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Effects of roof slope and wind direction on wind pressure distribution on the roof of a square plan pyramidal low-rise building using CFD simulation

Authors
  • Singh, Jagbir1
  • Roy, Amrit Kumar1
  • 1 National Institute of Technology Hamirpur, Hamirpur, Himachal Pradesh, India , Hamirpur (India)
Type
Published Article
Journal
International Journal of Advanced Structural Engineering
Publisher
Springer Berlin Heidelberg
Publication Date
May 03, 2019
Volume
11
Issue
2
Pages
231–254
Identifiers
DOI: 10.1007/s40091-019-0227-3
Source
Springer Nature
Keywords
License
Green

Abstract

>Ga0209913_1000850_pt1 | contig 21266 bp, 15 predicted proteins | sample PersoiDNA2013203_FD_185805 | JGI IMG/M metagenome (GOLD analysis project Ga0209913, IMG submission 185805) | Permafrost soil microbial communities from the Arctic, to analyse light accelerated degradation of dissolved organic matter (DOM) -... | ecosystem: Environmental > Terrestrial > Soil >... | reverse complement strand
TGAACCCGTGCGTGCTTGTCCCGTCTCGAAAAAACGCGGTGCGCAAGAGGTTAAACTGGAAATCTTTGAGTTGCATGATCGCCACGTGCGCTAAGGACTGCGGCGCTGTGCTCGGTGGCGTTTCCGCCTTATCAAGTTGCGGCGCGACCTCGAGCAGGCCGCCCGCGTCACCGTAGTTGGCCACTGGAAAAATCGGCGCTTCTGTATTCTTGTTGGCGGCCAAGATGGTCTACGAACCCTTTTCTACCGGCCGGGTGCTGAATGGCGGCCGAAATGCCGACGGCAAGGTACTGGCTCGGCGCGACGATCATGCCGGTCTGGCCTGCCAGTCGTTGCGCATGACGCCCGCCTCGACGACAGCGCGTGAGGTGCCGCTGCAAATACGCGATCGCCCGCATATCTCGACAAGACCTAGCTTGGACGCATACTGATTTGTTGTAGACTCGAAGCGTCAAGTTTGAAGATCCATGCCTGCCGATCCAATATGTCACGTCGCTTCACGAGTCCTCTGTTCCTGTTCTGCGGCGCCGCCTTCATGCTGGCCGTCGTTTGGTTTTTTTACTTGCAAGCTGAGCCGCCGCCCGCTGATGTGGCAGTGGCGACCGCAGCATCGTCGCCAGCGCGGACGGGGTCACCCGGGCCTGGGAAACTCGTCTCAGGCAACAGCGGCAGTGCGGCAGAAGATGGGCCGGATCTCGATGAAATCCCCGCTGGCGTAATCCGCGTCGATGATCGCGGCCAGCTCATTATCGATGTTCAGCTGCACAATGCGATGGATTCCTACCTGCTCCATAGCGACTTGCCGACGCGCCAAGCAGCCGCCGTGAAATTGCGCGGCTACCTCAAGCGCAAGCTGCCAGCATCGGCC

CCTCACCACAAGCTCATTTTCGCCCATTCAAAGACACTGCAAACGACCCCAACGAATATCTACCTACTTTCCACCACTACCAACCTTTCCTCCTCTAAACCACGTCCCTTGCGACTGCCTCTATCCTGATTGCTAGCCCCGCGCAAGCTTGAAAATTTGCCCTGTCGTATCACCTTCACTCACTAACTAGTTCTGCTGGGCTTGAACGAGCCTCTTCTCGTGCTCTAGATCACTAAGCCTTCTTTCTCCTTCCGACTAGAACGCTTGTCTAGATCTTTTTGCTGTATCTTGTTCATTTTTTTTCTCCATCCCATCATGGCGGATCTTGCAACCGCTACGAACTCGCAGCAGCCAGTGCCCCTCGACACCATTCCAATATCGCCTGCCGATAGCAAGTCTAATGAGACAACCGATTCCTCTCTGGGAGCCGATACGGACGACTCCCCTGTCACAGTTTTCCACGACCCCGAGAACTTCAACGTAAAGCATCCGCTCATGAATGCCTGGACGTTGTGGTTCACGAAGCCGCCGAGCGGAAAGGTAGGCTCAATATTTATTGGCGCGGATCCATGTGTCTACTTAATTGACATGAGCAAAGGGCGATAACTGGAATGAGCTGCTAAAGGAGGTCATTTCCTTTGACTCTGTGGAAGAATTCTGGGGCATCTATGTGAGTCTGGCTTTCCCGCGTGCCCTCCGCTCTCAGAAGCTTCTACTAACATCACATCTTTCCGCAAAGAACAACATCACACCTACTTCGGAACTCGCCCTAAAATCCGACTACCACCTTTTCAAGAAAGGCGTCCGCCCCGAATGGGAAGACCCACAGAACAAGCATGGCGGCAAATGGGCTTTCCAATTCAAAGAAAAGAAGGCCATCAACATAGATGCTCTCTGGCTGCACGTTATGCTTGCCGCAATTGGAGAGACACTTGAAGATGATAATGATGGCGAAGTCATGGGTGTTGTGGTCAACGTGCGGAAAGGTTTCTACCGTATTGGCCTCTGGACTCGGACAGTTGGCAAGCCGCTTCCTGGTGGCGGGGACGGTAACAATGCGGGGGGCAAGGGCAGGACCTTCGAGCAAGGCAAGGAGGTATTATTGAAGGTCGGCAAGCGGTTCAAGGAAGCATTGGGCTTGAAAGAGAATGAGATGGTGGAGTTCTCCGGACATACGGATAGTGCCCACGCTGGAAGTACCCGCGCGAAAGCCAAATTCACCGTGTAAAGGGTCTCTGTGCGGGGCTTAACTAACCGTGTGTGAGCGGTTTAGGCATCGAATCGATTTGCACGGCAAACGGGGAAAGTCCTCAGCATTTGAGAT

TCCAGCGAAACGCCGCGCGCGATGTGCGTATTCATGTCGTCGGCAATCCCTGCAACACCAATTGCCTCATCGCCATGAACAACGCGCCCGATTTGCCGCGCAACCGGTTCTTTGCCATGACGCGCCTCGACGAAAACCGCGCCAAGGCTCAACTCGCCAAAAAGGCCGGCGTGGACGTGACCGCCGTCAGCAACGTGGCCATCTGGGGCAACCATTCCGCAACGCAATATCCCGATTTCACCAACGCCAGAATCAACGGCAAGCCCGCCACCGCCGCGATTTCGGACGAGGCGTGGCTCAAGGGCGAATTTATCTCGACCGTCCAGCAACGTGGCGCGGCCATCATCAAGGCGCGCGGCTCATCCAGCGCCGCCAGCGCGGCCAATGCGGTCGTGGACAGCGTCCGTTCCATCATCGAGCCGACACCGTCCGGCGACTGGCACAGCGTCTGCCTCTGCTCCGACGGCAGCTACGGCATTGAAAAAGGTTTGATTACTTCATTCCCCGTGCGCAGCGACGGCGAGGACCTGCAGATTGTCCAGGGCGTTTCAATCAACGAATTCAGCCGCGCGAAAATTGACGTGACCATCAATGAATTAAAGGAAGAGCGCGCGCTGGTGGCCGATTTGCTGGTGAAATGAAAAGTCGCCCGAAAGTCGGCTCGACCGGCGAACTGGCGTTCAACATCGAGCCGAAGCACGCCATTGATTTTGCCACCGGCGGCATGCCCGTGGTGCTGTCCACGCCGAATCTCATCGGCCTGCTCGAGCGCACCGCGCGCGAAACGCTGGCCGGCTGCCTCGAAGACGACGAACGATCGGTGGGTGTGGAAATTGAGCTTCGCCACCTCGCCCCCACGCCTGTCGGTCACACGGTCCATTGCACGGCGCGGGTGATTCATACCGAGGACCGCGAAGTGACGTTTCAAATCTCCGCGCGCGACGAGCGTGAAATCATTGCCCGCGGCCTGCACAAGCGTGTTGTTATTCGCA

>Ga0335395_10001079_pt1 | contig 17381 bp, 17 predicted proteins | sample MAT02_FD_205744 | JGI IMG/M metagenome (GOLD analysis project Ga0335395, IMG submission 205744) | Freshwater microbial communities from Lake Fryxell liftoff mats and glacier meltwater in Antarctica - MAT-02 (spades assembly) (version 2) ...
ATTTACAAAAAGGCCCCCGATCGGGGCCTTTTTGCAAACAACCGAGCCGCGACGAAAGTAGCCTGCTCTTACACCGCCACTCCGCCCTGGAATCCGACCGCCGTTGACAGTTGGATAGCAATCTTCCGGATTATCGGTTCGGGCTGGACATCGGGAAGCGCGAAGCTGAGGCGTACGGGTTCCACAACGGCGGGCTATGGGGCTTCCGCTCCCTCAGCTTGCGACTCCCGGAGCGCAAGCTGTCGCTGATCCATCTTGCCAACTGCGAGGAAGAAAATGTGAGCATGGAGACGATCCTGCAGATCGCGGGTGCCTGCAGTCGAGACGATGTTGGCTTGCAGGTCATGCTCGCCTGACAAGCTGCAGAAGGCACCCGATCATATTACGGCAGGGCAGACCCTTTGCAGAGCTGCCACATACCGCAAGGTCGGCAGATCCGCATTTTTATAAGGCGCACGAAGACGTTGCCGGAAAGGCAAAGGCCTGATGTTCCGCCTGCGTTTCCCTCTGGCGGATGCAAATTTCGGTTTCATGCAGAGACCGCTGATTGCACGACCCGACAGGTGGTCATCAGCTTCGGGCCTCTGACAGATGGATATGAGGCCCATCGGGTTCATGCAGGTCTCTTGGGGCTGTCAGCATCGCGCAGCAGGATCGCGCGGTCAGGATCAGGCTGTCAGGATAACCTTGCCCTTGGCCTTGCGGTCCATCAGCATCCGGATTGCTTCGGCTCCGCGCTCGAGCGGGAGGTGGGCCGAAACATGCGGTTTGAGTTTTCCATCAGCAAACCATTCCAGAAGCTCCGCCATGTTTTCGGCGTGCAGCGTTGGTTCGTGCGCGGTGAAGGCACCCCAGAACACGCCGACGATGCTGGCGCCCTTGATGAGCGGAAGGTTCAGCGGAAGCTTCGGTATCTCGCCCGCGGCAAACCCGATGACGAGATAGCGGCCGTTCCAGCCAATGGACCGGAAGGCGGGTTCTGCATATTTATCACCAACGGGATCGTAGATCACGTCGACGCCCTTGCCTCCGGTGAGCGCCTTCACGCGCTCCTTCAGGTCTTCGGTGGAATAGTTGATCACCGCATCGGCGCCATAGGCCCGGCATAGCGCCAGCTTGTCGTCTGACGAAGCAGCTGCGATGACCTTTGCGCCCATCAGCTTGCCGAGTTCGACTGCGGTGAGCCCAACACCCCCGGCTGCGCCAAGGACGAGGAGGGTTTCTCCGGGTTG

Roof shape and slope are both important parameters for the safety of a structure, especially when facing wind loads. The present study demonstrates the pressure variations due to wind load on the pyramidal roof of a square plan low-rise building with 15% wall openings through CFD (Computational Fluid Dynamics) simulation. Many studies on roofed structures have been performed in the past; however, a detailed review of the literature indicates that the majority of these studies focused on flat, hip, gable and spherical roofs only. There is a lack of research that analyses these effects on pyramidal roof buildings. ANSYS (Analysis System) ICEM (Integrated Computer Engineering and Manufacturing)-CFD and ANSYS Fluent commercial packages have been used for modelling and simulation, respectively, and ANSYS CFD Post was used to obtain the results. A realizable k–ε turbulent model was used for the pressure distribution on the roof of the building model. In the present study, twenty-four models with different roof slopes (α), i.e. 0°, 10°, 20°, and 30°, with various wind incidence angles (ϴ), i.e. 0°, 15°, 30°, 45°, 60° and 75° were investigated. The influence of roof slope and wind incidence angle are analysed in this study. Results have been represented through pressure coefficient (Cp) contours on the roof surface and velocity streamlines of the flow field of the different cases. The optimization of the roof slope may be achieved by considering different wind incidence angles for buildings so that they may better withstand wind force in a specific area. When wind pressure coefficients from building models with openings were compared with pressure coefficients from building models without openings, it was found that the pressure coefficients for building models without openings are almost twice or three times that of the pressure coefficients for models with openings.

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